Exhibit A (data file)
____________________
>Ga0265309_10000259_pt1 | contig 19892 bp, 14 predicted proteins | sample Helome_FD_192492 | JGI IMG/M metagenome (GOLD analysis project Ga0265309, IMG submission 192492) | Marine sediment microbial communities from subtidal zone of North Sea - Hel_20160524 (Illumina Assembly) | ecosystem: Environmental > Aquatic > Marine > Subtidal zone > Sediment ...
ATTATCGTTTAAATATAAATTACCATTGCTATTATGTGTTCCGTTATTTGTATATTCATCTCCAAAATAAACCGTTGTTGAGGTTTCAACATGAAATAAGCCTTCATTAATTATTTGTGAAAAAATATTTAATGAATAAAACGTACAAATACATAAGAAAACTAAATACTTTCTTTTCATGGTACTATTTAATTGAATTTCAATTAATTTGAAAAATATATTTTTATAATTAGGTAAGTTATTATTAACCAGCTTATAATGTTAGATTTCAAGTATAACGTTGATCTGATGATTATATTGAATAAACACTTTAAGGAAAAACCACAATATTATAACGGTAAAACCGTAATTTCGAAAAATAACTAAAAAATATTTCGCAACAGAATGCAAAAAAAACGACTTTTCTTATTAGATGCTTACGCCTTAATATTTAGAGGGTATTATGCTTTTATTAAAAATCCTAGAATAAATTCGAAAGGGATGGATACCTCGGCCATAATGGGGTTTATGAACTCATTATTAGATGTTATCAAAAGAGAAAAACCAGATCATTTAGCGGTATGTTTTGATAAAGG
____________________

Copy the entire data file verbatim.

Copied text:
>Ga0265309_10000259_pt1 | contig 19892 bp, 14 predicted proteins | sample Helome_FD_192492 | JGI IMG/M metagenome (GOLD analysis project Ga0265309, IMG submission 192492) | Marine sediment microbial communities from subtidal zone of North Sea - Hel_20160524 (Illumina Assembly) | ecosystem: Environmental > Aquatic > Marine > Subtidal zone > Sediment ...
ATTATCGTTTAAATATAAATTACCATTGCTATTATGTGTTCCGTTATTTGTATATTCATCTCCAAAATAAACCGTTGTTGAGGTTTCAACATGAAATAAGCCTTCATTAATTATTTGTGAAAAAATATTTAATGAATAAAACGTACAAATACATAAGAAAACTAAATACTTTCTTTTCATGGTACTATTTAATTGAATTTCAATTAATTTGAAAAATATATTTTTATAATTAGGTAAGTTATTATTAACCAGCTTATAATGTTAGATTTCAAGTATAACGTTGATCTGATGATTATATTGAATAAACACTTTAAGGAAAAACCACAATATTATAACGGTAAAACCGTAATTTCGAAAAATAACTAAAAAATATTTCGCAACAGAATGCAAAAAAAACGACTTTTCTTATTAGATGCTTACGCCTTAATATTTAGAGGGTATTATGCTTTTATTAAAAATCCTAGAATAAATTCGAAAGGGATGGATACCTCGGCCATAATGGGGTTTATGAACTCATTATTAGATGTTATCAAAAGAGAAAAACCAGATCATTTAGCGGTATGTTTTGATAAAGG